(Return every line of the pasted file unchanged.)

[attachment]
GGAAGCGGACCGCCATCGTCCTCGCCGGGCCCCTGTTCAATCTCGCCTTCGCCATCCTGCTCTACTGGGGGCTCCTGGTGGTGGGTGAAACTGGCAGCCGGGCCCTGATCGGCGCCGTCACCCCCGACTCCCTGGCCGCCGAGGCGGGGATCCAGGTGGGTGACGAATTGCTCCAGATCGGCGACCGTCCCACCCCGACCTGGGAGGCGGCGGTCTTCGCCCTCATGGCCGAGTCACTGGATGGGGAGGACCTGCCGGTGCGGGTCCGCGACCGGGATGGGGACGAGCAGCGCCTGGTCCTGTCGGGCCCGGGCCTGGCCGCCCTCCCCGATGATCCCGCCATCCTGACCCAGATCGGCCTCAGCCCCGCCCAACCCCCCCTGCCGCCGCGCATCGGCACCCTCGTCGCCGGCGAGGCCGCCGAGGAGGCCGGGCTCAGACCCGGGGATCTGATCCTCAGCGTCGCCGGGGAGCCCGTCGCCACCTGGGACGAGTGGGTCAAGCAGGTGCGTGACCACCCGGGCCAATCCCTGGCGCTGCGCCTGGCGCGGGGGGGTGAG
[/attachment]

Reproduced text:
GGAAGCGGACCGCCATCGTCCTCGCCGGGCCCCTGTTCAATCTCGCCTTCGCCATCCTGCTCTACTGGGGGCTCCTGGTGGTGGGTGAAACTGGCAGCCGGGCCCTGATCGGCGCCGTCACCCCCGACTCCCTGGCCGCCGAGGCGGGGATCCAGGTGGGTGACGAATTGCTCCAGATCGGCGACCGTCCCACCCCGACCTGGGAGGCGGCGGTCTTCGCCCTCATGGCCGAGTCACTGGATGGGGAGGACCTGCCGGTGCGGGTCCGCGACCGGGATGGGGACGAGCAGCGCCTGGTCCTGTCGGGCCCGGGCCTGGCCGCCCTCCCCGATGATCCCGCCATCCTGACCCAGATCGGCCTCAGCCCCGCCCAACCCCCCCTGCCGCCGCGCATCGGCACCCTCGTCGCCGGCGAGGCCGCCGAGGAGGCCGGGCTCAGACCCGGGGATCTGATCCTCAGCGTCGCCGGGGAGCCCGTCGCCACCTGGGACGAGTGGGTCAAGCAGGTGCGTGACCACCCGGGCCAATCCCTGGCGCTGCGCCTGGCGCGGGGGGGTGAG